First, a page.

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Mr. John Crank, Baggage Master

John Crank, 33, was baggage master aboard the last voyage of the Lusitania. He was a British subject, from Liverpool, Lancashire, England, and part of the deck crew. Crank was ordered to bring luggage from the baggage hold to the deck on the afternoon of 7 May 1915 as the Lusitania approached Ireland. Crank was presumably in the baggage hold when the ship was torpedoed by the German submarine U-20 and was either killed in the explosion or trapped below decks soon afterwards. Crank was lost in the Lusitania sinking. His body was either never recovered or not identified. This biography is made possible by a collaboration with Peter Kelly and the Merseyside Maritime Museum, Liverpool.


Crank was born in Liverpool, Lancashire, England in 1881, the son of John Francis and Elizabeth Crank. He married Margaret Ellen Crank (née Parkinson) on 6 July 1908 at Liverpool registry office. They lived at 49A Windsor Road, Tuebrook, Liverpool, Lancashire. They had two children, John and Elizabeth Olga. He engaged at Liverpool as Baggage Master in the Deck Department on the Lusitania on 13 April 1915 at a monthly wage of £8-0s-0d, and reported for duty at 7 am on 17 April, in time for the liner’s last departure from Liverpool. Having completed the vessel’s journey to New York, he began her return crossing with the rest of the passengers and crew on the afternoon of 1 May 1915. At about 2 pm on 7 May, Crank visited Junior Third Officer Albert Bestic in Bestic's cabin to request his presence in the baggage hold to supervise the bringing up of luggage onto the deck. Such a move always required the presence of an officer and Bestic told him that he would join him as soon as he had changed out of his new uniform - only recently purchased in New York. The job, even of supervision, was always a dirty one. There are two possible reasons why Crank had been ordered to bring up luggage from below. The first is that as the weather was fairly good at the time, luggage brought up on the Friday afternoon could safely remain on the deck and make the unloading of the vessel in the early hours of the following morning at Liverpool much quicker. The other, which it has not been possible to confirm after a century, is that the ship had been ordered to put into nearby Queenstown (now Cobh, Ireland), because of the perceived threat from submarine attack. Not long after Crank’s conversation with Bestic, the Lusitania was struck by a torpedo fired by the German submarine U-20 and all the baggage handlers, including Baggage Master Crank were killed as a result. The baggage hold was immediately above where the torpedo had struck, so it is presumed that the men there were either killed by the explosion or trapped between decks in the luggage cages and subsequently drowned when the liner sank. John Crank was aged 33 years. As body was not found and identified afterwards, his name is embossed on the Mercantile Memorial at Tower Hill, London. Albert Bestic was still on the bridge deck when the Lusitania was struck as he had been delayed by changing his uniform, so he survived. On 12 July 1915 administration of John Crank’s will was granted to his widow at Liverpool. His effects amounted to £140-0s-0d. In addition the Liverpool and London War Risks Insurance Association Limited granted a yearly pension to Margaret Crank which amounted to £80-6s-4d (£80.31½) payable at the rate of £6-14s-9d (£6.73½) per month.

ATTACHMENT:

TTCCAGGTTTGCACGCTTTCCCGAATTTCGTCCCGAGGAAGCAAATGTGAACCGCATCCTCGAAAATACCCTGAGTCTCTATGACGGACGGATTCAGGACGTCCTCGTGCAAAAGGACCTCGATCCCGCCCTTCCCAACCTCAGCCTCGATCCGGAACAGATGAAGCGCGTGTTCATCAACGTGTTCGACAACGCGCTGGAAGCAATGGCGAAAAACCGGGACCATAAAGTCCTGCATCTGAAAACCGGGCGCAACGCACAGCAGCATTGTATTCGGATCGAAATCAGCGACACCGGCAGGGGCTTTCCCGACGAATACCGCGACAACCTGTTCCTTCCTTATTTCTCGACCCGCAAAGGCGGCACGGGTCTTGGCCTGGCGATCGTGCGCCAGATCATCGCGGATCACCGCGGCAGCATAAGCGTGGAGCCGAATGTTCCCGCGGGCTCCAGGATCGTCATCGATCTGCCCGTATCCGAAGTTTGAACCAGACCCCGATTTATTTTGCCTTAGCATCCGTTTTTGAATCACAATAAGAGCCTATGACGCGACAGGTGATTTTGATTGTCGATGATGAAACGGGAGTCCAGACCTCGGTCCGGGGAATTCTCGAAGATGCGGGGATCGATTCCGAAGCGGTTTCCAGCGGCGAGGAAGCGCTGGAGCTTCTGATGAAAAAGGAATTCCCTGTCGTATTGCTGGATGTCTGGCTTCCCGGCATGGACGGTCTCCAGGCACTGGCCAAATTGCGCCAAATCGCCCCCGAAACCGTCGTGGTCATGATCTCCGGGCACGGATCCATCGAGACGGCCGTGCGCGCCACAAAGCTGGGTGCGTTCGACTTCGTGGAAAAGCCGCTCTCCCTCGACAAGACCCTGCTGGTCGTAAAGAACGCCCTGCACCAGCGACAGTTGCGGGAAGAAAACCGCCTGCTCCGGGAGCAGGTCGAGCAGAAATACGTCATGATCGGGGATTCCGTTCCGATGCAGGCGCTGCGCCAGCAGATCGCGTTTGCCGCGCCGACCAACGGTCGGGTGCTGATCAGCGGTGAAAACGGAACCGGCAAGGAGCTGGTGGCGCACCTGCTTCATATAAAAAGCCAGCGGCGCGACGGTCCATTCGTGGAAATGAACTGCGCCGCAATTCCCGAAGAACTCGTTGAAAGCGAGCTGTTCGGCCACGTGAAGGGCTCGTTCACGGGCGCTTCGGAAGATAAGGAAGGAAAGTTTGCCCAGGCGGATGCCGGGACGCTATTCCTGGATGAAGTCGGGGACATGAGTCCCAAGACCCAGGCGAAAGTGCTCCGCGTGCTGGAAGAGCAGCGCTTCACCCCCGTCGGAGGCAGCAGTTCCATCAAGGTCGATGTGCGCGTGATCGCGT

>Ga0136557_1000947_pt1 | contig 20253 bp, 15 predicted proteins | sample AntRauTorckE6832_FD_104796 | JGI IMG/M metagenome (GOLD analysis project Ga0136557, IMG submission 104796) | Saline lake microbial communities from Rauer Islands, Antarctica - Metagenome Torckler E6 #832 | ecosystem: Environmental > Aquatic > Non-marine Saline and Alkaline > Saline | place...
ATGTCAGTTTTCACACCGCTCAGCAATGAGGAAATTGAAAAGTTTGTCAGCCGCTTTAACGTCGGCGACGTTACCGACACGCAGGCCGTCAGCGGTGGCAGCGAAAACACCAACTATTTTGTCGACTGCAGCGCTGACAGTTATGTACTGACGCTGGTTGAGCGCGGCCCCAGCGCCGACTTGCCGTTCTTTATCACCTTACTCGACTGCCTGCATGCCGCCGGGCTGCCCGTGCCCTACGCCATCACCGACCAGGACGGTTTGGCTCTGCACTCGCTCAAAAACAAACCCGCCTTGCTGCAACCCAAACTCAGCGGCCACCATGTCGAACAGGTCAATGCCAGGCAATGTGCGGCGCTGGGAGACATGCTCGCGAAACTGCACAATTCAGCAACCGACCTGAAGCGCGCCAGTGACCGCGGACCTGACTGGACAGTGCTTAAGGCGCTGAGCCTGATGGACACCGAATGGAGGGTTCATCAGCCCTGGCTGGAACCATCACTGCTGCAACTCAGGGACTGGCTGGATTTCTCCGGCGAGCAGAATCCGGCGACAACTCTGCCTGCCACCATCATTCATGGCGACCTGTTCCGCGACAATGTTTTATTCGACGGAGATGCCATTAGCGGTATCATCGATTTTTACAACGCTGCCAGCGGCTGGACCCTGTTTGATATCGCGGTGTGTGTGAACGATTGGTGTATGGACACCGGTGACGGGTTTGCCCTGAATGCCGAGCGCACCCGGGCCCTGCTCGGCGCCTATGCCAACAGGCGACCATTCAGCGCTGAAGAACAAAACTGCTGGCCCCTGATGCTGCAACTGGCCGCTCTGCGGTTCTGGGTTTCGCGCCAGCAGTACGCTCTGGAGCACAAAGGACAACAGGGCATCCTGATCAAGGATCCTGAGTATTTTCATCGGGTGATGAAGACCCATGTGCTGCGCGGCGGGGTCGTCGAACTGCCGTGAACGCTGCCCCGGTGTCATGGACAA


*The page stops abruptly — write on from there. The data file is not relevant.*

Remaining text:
Links of interest

John Crank at the Merseyside Maritime Museum Contributors John Crank Peter Kelly, Ireland Ellie Moffat, UK References Register of Births Marriages and Deaths 1891 Census of England and Wales 1911 Census of England and Wales Commonwealth War Graves Commission Cunard Records, Probate Records Hickey, Des and Gus Smith. Seven Days to Disaster, G. P. Putnam and Sons, 1981. UniLiv. PR 13/24 PRO BT 334.

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